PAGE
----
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Table 5 Risks of total fractures by diet group, stratified by age, sex, menopausal status, physical activity, and BMI

From: Vegetarian and vegan diets and risks of total and site-specific fractures: results from the prospective EPIC-Oxford study

Stratifying variable

N cases in strata, hazard ratios (95% confidence intervals)a

Test of interactionb

Age at recruitment

 

< 50 years

 

≥ 50 years

 

 Meat eaters

690

Reference

1778

Reference

 

 Fish eaters

204

0.86 (0.73, 1.01)

260

0.99 (0.87, 1.14)

 

 Vegetarians

459

1.00 (0.88, 1.13)

403

1.14 (1.01, 1.27)

χ2 = 23.07

 Vegans

80

1.31 (1.03, 1.67)

67

1.50 (1.17, 1.93)

p < 0.001

p-heterogeneityc

 

0.016

 

0.003

 

Sex

 

Men

 

Women

 

 Meat eaters

440

Reference

2028

Reference

 

 Fish eaters

76

0.94 (0.73, 1.21)

388

0.95 (0.85, 1.06)

 

 Vegetarians

202

1.06 (0.88, 1.28)

660

1.09 (0.99, 1.20)

χ2 = 6.39

 Vegans

47

1.18 (0.85, 1.62)

100

1.53 (1.24, 1.88)

p = 0.09

p-heterogeneityc

 

0.64

 

< 0.001

 

Menopausal statusd

 

Premenopausal

 

Postmenopausal

 

 Meat eaters

167

Reference

1500

Reference

 

 Fish eaters

54

0.64 (0.47, 0.87)

231

1.01 (0.88, 1.17)

 

 Vegetarians

161

0.91 (0.73, 1.15)

325

1.13 (0.99, 1.28)

χ2 = 3.74

 Vegans

27

1.41 (0.93, 2.15)

52

1.62 (1.22, 2.16)

p = 0.44

p-heterogeneityc

 

0.004

 

0.004

 

Physical activity

 

Inactive/low

 

Moderate/high

 

 Meat eaters

1437

Reference

561

Reference

 

 Fish eaters

253

0.94 (0.82, 1.08)

144

0.96 (0.79, 1.16)

 

 Vegetarians

495

1.09 (0.98, 1.22)

257

1.03 (0.88, 1.22)

χ2 = 0.69

 Vegans

79

1.43 (1.13, 1.80)

50

1.34 (0.98, 1.82)

p = 0.88

p-heterogeneityc

 

0.006

 

0.25

 

Body mass index

 

< 22.5 kg/m2

 

≥ 22.5 kg/m2

 

 Meat eaters

762

Reference

1593

Reference

 

 Fish eaters

210

0.95 (0.81, 1.11)

237

0.97 (0.84, 1.11)

 

 Vegetarians

428

1.17 (1.02, 1.33)

396

1.04 (0.92, 1.17)

χ2 = 4.71

 Vegans

95

1.66 (1.32, 2.08)

43

1.10 (0.80, 1.49)

p = 0.19

p-heterogeneityc

 

< 0.001

 

0.76

 
  1. aResults shown were for subset analyses by the stratifying variable. Analyses were stratified by sex, method of recruitment (general practice or postal), and region (7 categories), and adjusted for year of recruitment (per year from ≤ 1994 to ≥ 1999), ethnicity (white, other, unknown), Townsend deprivation index (quartiles, unknown), education level (no qualifications, basic secondary (e.g. O level), higher secondary (e.g. A level), degree, unknown), physical activity (inactive, low activity, moderately active, very active, unknown), smoking (never, former, light, heavy, unknown), alcohol consumption (< 1 g, 1–7 g, 8–15 g, 16+ g/day), dietary supplement use (no, yes, unknown), height (5 cm categories from < 155 to ≥ 185 cm, unknown), BMI (< 18.5, 18.5–19.9, 20–22.4, 22.5–24.9, 25–27.4, 27.5–29.9, 30–32.4, ≥ 32.5 kg/m2, unknown), and in women menopausal status (premenopausal, perimenopausal, postmenopausal, unknown), hormone replacement therapy use (never, ever, unknown), and parity (none, 1–2, ≥ 3, unknown), except the stratifying variable where appropriate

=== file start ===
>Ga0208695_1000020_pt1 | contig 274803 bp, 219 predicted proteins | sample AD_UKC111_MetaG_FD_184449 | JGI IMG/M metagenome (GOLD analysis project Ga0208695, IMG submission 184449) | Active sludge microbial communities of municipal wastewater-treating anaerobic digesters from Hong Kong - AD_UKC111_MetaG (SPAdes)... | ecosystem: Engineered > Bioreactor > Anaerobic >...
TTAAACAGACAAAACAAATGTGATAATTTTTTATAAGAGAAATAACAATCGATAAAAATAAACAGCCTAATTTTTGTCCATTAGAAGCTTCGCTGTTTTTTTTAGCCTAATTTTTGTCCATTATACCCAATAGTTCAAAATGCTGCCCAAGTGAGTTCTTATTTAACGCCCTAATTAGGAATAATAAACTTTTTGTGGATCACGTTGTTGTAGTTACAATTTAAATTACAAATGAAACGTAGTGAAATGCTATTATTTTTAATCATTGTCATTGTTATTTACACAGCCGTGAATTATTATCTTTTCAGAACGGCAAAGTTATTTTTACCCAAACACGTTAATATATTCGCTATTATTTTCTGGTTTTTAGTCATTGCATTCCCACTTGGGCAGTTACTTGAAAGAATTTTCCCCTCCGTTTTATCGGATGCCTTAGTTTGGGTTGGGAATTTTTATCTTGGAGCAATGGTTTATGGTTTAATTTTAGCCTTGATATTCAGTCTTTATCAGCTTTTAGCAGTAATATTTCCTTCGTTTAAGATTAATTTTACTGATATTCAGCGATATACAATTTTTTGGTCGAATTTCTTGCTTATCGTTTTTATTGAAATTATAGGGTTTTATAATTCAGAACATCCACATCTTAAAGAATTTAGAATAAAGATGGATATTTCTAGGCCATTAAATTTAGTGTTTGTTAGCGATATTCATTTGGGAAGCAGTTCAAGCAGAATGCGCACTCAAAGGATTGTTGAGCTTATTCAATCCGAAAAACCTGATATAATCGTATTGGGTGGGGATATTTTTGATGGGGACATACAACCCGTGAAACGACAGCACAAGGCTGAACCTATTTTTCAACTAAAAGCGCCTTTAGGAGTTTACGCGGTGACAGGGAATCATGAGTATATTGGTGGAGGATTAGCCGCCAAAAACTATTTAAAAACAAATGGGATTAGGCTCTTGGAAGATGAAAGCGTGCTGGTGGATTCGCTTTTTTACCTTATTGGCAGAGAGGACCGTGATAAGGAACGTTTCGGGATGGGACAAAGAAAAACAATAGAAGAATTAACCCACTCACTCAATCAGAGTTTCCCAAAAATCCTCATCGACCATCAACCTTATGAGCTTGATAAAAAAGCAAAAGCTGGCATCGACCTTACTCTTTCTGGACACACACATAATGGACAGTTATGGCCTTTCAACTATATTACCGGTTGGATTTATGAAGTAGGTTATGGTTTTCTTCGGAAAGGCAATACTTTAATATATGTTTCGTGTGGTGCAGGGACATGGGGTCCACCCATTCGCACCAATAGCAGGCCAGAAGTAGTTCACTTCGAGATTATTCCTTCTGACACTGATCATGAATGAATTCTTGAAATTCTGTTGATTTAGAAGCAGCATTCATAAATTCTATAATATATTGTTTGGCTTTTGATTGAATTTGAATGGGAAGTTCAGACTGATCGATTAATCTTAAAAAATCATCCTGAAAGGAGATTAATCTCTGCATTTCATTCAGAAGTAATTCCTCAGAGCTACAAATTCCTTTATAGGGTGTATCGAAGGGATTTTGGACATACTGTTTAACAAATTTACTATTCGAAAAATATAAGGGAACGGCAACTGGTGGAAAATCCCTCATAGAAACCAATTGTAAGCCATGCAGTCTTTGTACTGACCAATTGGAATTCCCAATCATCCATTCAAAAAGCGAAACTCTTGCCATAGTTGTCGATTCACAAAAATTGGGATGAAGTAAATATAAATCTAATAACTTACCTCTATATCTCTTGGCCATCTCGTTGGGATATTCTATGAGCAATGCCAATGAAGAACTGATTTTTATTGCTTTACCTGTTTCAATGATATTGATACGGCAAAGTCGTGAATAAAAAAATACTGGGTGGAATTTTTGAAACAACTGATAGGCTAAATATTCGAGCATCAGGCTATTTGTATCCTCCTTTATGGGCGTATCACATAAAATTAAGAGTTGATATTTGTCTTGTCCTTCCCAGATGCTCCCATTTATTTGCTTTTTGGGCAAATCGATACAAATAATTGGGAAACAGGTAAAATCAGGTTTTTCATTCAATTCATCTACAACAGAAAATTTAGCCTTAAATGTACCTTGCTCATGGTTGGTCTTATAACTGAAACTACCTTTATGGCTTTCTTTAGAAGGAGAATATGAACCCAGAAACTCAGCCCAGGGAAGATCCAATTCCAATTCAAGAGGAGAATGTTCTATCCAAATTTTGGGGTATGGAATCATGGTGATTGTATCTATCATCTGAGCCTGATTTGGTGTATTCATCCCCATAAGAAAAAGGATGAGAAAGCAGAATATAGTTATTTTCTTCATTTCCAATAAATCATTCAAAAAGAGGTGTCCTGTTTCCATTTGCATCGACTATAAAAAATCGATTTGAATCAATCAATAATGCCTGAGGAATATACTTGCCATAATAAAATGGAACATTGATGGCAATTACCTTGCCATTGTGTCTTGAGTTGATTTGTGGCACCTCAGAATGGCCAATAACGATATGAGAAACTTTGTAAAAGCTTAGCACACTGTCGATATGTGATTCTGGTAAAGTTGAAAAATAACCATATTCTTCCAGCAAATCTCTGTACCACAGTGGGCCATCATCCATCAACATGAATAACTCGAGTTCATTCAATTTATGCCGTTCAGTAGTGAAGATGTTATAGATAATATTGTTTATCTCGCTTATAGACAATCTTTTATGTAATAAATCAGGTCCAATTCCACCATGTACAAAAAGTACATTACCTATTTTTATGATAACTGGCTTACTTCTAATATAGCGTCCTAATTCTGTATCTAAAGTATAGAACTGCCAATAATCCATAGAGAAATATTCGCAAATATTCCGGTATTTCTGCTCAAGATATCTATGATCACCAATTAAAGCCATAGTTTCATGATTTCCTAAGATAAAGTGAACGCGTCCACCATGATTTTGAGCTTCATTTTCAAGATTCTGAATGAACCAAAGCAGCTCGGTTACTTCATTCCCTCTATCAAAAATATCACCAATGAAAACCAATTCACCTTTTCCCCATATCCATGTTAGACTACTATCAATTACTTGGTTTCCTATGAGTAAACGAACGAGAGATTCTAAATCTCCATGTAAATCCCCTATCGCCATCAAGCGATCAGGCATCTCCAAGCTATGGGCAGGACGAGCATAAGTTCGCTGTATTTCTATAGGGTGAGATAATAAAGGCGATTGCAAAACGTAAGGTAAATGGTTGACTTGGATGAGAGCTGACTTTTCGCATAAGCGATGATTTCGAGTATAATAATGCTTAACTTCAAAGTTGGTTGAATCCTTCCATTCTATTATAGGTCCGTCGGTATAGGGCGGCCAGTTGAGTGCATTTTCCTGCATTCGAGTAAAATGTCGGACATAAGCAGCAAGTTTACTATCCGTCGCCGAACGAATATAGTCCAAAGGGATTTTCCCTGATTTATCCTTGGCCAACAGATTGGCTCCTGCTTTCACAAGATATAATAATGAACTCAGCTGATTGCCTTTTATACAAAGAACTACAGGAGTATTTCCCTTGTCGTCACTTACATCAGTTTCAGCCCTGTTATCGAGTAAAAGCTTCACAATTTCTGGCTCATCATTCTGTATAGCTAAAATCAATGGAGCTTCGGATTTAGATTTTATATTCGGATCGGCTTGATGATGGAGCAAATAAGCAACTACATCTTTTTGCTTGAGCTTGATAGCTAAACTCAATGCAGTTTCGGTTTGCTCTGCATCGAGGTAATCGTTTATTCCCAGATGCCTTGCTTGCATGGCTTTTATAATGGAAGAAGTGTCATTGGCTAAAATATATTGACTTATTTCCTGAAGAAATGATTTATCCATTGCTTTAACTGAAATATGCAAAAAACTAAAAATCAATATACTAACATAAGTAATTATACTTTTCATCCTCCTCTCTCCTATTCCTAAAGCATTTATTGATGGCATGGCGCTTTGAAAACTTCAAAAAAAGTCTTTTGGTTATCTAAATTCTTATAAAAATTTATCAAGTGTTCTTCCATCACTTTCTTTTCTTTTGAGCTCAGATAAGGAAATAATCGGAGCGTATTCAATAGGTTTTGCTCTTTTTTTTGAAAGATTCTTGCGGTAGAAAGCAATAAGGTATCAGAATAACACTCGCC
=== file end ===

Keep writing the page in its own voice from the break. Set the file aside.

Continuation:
2. bInteractions by age at recruitment, sex, menopausal status, physical activity, and body mass index were investigated by including both strata in the model (e.g. both men and women) and comparing Cox models with and without the appropriate interaction term using likelihood ratio tests
  3. cRepresents heterogeneity in risk between diet groups based on Wald tests
  4. dPremenopausal women included women who were below age 50 years at recruitment if they were perimenopausal or had unknown menopausal status; analyses in premenopausal women were censored at age 50. Postmenopausal women included women above age 50 years at recruitment if perimenopausal or had unknown perimenopausal status